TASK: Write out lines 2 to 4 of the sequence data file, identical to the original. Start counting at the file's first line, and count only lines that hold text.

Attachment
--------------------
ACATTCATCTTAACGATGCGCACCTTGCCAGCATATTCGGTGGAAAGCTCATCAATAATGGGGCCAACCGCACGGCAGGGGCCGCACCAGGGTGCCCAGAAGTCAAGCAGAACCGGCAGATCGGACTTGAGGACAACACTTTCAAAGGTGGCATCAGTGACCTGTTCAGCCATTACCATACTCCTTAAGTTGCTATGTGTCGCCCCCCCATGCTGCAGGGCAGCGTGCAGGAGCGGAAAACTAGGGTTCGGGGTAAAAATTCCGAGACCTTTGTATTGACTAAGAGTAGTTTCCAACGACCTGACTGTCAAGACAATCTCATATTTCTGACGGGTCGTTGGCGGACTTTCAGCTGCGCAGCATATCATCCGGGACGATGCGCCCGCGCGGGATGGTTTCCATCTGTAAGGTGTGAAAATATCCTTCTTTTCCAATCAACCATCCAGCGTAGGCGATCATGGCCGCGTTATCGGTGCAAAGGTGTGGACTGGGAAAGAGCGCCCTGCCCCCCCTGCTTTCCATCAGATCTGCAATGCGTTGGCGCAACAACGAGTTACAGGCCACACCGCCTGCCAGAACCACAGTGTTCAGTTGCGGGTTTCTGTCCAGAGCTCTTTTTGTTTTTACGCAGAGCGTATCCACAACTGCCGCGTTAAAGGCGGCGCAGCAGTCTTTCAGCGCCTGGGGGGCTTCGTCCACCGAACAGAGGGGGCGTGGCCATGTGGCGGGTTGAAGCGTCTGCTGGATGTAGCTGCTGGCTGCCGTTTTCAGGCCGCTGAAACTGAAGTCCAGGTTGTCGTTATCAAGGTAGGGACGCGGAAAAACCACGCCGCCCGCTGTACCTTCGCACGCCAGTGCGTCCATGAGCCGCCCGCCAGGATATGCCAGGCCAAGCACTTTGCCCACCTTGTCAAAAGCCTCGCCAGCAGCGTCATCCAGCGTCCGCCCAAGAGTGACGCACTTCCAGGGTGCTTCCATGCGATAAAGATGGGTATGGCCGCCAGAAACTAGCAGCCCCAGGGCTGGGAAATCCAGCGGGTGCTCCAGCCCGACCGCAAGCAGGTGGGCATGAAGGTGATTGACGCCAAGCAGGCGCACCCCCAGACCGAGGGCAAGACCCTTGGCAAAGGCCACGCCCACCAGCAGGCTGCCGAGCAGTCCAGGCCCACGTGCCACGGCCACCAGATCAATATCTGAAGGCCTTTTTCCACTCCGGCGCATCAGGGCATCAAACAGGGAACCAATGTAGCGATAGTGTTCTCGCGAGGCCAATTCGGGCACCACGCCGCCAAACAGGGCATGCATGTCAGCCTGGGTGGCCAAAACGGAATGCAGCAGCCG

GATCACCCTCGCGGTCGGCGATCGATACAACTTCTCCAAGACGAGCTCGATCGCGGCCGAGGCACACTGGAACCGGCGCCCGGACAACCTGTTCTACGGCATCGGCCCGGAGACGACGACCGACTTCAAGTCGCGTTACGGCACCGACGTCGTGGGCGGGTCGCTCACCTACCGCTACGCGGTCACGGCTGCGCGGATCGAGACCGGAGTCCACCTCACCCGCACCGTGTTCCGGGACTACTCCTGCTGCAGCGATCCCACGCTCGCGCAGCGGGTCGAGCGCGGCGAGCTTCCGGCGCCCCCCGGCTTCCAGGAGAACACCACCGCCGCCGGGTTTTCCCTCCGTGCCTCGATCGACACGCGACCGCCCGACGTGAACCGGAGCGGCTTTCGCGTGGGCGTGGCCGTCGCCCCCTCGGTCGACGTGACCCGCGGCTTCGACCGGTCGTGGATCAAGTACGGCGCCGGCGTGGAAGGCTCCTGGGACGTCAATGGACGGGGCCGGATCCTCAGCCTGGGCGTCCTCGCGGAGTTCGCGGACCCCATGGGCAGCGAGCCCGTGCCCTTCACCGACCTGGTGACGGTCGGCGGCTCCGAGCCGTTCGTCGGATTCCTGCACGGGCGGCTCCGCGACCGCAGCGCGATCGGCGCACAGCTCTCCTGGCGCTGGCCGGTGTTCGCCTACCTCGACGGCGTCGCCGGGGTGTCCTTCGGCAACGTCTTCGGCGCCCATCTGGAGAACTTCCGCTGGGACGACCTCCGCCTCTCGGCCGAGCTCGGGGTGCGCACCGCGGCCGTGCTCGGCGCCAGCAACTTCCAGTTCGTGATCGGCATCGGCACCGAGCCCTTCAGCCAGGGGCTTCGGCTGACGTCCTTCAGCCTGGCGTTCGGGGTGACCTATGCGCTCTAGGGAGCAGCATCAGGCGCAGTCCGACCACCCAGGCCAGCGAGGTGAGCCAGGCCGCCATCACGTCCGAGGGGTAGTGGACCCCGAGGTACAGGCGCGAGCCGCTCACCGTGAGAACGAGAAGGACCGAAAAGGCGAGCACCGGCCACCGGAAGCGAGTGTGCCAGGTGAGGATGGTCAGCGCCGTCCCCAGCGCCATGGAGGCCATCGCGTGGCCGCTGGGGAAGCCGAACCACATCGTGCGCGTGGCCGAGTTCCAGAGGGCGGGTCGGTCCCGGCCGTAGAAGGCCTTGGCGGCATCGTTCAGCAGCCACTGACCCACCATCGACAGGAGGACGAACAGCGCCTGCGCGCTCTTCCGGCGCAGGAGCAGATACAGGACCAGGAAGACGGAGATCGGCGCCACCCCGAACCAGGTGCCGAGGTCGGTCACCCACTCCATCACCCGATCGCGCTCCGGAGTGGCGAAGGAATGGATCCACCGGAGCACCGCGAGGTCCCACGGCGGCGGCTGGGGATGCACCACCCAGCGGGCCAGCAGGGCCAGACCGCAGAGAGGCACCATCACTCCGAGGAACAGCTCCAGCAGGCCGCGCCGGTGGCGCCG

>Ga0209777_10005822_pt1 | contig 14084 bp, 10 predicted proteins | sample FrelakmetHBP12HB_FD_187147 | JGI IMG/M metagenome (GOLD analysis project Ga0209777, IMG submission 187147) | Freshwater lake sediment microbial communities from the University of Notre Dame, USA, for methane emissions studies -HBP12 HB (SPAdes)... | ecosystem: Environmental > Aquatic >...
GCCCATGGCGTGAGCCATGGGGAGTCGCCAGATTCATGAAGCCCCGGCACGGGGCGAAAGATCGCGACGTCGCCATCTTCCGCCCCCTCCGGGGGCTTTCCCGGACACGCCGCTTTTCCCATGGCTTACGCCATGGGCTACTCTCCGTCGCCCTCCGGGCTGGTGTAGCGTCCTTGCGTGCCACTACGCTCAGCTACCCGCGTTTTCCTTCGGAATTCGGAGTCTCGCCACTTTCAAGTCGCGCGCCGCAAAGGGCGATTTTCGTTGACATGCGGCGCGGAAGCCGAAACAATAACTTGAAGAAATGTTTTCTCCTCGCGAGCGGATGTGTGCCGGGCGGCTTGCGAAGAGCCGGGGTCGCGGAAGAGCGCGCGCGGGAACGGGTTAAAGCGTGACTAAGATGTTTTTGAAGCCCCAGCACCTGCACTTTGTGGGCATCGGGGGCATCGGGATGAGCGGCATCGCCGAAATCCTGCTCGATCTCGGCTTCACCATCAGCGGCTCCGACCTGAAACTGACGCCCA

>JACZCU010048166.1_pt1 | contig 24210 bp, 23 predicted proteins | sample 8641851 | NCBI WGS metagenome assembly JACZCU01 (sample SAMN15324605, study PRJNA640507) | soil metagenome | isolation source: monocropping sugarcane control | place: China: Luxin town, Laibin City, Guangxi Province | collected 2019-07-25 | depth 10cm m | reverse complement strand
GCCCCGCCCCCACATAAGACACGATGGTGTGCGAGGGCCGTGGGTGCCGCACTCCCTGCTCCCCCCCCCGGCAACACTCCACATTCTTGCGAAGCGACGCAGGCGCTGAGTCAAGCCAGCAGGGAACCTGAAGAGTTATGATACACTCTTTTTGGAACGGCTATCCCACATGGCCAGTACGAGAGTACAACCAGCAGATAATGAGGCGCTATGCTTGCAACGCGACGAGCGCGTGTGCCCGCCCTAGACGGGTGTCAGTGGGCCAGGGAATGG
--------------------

GATCACCCTCGCGGTCGGCGATCGATACAACTTCTCCAAGACGAGCTCGATCGCGGCCGAGGCACACTGGAACCGGCGCCCGGACAACCTGTTCTACGGCATCGGCCCGGAGACGACGACCGACTTCAAGTCGCGTTACGGCACCGACGTCGTGGGCGGGTCGCTCACCTACCGCTACGCGGTCACGGCTGCGCGGATCGAGACCGGAGTCCACCTCACCCGCACCGTGTTCCGGGACTACTCCTGCTGCAGCGATCCCACGCTCGCGCAGCGGGTCGAGCGCGGCGAGCTTCCGGCGCCCCCCGGCTTCCAGGAGAACACCACCGCCGCCGGGTTTTCCCTCCGTGCCTCGATCGACACGCGACCGCCCGACGTGAACCGGAGCGGCTTTCGCGTGGGCGTGGCCGTCGCCCCCTCGGTCGACGTGACCCGCGGCTTCGACCGGTCGTGGATCAAGTACGGCGCCGGCGTGGAAGGCTCCTGGGACGTCAATGGACGGGGCCGGATCCTCAGCCTGGGCGTCCTCGCGGAGTTCGCGGACCCCATGGGCAGCGAGCCCGTGCCCTTCACCGACCTGGTGACGGTCGGCGGCTCCGAGCCGTTCGTCGGATTCCTGCACGGGCGGCTCCGCGACCGCAGCGCGATCGGCGCACAGCTCTCCTGGCGCTGGCCGGTGTTCGCCTACCTCGACGGCGTCGCCGGGGTGTCCTTCGGCAACGTCTTCGGCGCCCATCTGGAGAACTTCCGCTGGGACGACCTCCGCCTCTCGGCCGAGCTCGGGGTGCGCACCGCGGCCGTGCTCGGCGCCAGCAACTTCCAGTTCGTGATCGGCATCGGCACCGAGCCCTTCAGCCAGGGGCTTCGGCTGACGTCCTTCAGCCTGGCGTTCGGGGTGACCTATGCGCTCTAGGGAGCAGCATCAGGCGCAGTCCGACCACCCAGGCCAGCGAGGTGAGCCAGGCCGCCATCACGTCCGAGGGGTAGTGGACCCCGAGGTACAGGCGCGAGCCGCTCACCGTGAGAACGAGAAGGACCGAAAAGGCGAGCACCGGCCACCGGAAGCGAGTGTGCCAGGTGAGGATGGTCAGCGCCGTCCCCAGCGCCATGGAGGCCATCGCGTGGCCGCTGGGGAAGCCGAACCACATCGTGCGCGTGGCCGAGTTCCAGAGGGCGGGTCGGTCCCGGCCGTAGAAGGCCTTGGCGGCATCGTTCAGCAGCCACTGACCCACCATCGACAGGAGGACGAACAGCGCCTGCGCGCTCTTCCGGCGCAGGAGCAGATACAGGACCAGGAAGACGGAGATCGGCGCCACCCCGAACCAGGTGCCGAGGTCGGTCACCCACTCCATCACCCGATCGCGCTCCGGAGTGGCGAAGGAATGGATCCACCGGAGCACCGCGAGGTCCCACGGCGGCGGCTGGGGATGCACCACCCAGCGGGCCAGCAGGGCCAGACCGCAGAGAGGCACCATCACTCCGAGGAACAGCTCCAGCAGGCCGCGCCGGTGGCGCCG

>Ga0209777_10005822_pt1 | contig 14084 bp, 10 predicted proteins | sample FrelakmetHBP12HB_FD_187147 | JGI IMG/M metagenome (GOLD analysis project Ga0209777, IMG submission 187147) | Freshwater lake sediment microbial communities from the University of Notre Dame, USA, for methane emissions studies -HBP12 HB (SPAdes)... | ecosystem: Environmental > Aquatic >...
GCCCATGGCGTGAGCCATGGGGAGTCGCCAGATTCATGAAGCCCCGGCACGGGGCGAAAGATCGCGACGTCGCCATCTTCCGCCCCCTCCGGGGGCTTTCCCGGACACGCCGCTTTTCCCATGGCTTACGCCATGGGCTACTCTCCGTCGCCCTCCGGGCTGGTGTAGCGTCCTTGCGTGCCACTACGCTCAGCTACCCGCGTTTTCCTTCGGAATTCGGAGTCTCGCCACTTTCAAGTCGCGCGCCGCAAAGGGCGATTTTCGTTGACATGCGGCGCGGAAGCCGAAACAATAACTTGAAGAAATGTTTTCTCCTCGCGAGCGGATGTGTGCCGGGCGGCTTGCGAAGAGCCGGGGTCGCGGAAGAGCGCGCGCGGGAACGGGTTAAAGCGTGACTAAGATGTTTTTGAAGCCCCAGCACCTGCACTTTGTGGGCATCGGGGGCATCGGGATGAGCGGCATCGCCGAAATCCTGCTCGATCTCGGCTTCACCATCAGCGGCTCCGACCTGAAACTGACGCCCA